Whether you like it or not, you already use different languages each day: SQL, Javascript, Python, C++ & more. Wisdom goes that learning different programming languages will help you become a better programmer, but many programmers don't get this benefit & feel that it's a waste of time. After talking & working with many of them for many years, I found out that they learn the syntax of the language, maybe some libraries, but they don't learn the soul of the language.


# Bad: you need to read to the end to know the code intention
img.find('.jpg') != -1
img.find('.jpg') >= 0

# Easier to read
'.jpg' in img
'.jpg' not in img
# Bad. Hard-coded number
img[-4:] == '.jpg'

# Good. Works with any string of any length
# Bad
(img.endswith('.jpg') or img.endswith('.jpeg') or img.endswith('.png') or 

# Good: uses python built-in capabilities to make code more compact
img.endswith((".jpg", ".jpeg", ".png", ".gif"))
# Bad
path == 'js' or path == 'css' or path == 'img' or path == 'font' or path == 'fonts'

# Good. Compact code.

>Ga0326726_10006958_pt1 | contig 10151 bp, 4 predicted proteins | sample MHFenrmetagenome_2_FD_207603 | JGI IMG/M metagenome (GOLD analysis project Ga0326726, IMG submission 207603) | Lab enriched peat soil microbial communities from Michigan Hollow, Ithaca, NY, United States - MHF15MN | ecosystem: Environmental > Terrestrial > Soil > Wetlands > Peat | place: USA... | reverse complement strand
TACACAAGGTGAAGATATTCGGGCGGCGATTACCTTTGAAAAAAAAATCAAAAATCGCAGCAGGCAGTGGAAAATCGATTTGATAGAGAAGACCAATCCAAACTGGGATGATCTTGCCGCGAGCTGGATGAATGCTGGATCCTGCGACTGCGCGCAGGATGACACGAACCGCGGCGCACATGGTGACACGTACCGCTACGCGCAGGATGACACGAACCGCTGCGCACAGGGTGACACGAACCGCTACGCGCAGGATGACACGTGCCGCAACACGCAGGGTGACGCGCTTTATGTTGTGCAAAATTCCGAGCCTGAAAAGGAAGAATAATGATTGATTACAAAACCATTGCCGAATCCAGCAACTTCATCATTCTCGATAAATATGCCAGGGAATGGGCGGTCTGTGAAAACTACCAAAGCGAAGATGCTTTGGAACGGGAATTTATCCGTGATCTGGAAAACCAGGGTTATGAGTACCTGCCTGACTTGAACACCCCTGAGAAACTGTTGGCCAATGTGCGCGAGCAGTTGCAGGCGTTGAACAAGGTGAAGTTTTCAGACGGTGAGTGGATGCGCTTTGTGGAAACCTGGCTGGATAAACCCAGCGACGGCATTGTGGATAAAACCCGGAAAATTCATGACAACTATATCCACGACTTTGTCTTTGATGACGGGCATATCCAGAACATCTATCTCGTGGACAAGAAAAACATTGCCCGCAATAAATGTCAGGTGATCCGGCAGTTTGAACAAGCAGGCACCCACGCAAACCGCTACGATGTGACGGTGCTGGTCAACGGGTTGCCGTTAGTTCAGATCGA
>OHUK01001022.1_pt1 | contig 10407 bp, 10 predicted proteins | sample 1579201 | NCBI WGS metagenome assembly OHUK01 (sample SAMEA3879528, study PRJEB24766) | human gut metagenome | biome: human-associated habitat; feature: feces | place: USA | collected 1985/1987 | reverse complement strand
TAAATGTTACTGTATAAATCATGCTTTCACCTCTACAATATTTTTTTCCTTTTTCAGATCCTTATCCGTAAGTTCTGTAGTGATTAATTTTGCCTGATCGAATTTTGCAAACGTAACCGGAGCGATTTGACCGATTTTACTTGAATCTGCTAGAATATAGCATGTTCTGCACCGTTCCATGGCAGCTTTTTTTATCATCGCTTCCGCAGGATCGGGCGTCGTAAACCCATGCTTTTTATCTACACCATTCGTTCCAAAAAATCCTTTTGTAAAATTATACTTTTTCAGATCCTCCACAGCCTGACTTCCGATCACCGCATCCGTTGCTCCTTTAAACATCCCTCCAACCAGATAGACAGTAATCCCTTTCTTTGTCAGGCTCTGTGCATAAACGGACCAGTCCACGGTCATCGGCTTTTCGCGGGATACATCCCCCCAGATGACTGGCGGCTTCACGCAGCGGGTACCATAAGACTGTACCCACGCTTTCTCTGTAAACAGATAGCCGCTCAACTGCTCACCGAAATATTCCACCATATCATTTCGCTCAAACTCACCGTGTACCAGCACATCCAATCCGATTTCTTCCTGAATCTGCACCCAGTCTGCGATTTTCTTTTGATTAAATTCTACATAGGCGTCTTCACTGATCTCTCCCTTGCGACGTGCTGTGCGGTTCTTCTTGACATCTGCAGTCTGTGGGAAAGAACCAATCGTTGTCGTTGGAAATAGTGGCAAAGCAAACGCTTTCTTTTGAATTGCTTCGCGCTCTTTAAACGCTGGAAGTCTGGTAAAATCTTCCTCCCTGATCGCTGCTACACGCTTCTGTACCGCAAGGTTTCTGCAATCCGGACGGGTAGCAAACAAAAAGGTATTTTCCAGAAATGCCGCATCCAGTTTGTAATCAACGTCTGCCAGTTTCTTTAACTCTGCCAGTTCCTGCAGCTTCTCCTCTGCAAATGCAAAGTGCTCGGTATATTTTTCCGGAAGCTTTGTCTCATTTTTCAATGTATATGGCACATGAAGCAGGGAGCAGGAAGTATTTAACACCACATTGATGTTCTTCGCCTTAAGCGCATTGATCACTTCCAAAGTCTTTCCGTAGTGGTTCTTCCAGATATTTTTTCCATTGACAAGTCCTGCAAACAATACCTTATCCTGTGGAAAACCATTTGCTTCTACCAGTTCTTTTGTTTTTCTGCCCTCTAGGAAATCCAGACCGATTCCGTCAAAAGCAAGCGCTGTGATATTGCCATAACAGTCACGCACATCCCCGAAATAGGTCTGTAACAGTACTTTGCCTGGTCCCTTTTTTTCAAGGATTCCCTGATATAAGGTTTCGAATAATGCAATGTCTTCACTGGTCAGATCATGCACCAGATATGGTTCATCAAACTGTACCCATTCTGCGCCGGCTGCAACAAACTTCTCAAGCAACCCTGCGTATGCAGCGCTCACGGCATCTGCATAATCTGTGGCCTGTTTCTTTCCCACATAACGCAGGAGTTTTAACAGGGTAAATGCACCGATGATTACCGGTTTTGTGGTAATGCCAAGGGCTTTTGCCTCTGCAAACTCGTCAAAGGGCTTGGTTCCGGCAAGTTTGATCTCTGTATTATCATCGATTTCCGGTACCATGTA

path in ('js', 'css', 'img', 'font', 'fonts')
# Bad
(os.path.exists(os.path.join(path, "space")) or 
    os.path.exists(os.path.join(path, "bucket")) or 
    os.path.exists(os.path.join(path, "actor"))

# Good. Compact code. Reads better. The list can be moved to a different file
any(os.path.exists(os.path.join(path, item)) for item in ["space", "bucket", "actor"])
# Bad
for i in range(len(lst)):
    elt = lst[i]
    print i, elt

# Good. Uses built-in python functions
for i, elt in enumerate(lst):
    print i, elt
# Bad
print 'Hello ', name, '. You are ', age, ' years old'

# Good. Reflects the structure of the intended output
print 'Hello {name}. You are {age} years old'.format(name=name, age=age)
# Bad
if not (key in dict):
    print 'Key missing'

# Good. Reads better
if key not in dict:
    print 'Key missing'
# Bad
s = names[0]
for name in names[1:]:
    s += ', ' + name

# Good. Doesn't have the off-by-one issues. Also faster
s = ', '.join(names)
# Bad
# Find if array1 is a subset of array2
is_subset = True
for x in array1:
    found = False
    for y in array2:
        if x == y:
            found = True

    if not found:
        is_subset = False

# Good. 2 lines instead of 10!
def subset_of(array1, array2):
    return set(array1).issubset(array2)
# Bad 
if case_sensitivity.lower() == 'sensitive':
    matcher = fnmatch.fnmatchcase
elif case_sensitivity.lower() == 'insensitive':
    def matcher(fname, pattern):
        return fnmatch.fnmatchcase(fname.lower(), pattern.lower())
    matcher = fnmatch.fnmatch

# Good. The match code can be moved to a different file
matchers = {
'sensitive': fnmatch.fnmatchcase
'insensitive': lambda fname, pattern: fnmatch.fnmatchcase(fname.lower(), pattern.lower())
}.get(case_sensitivity.lower(), fnmatch.fnmatch)

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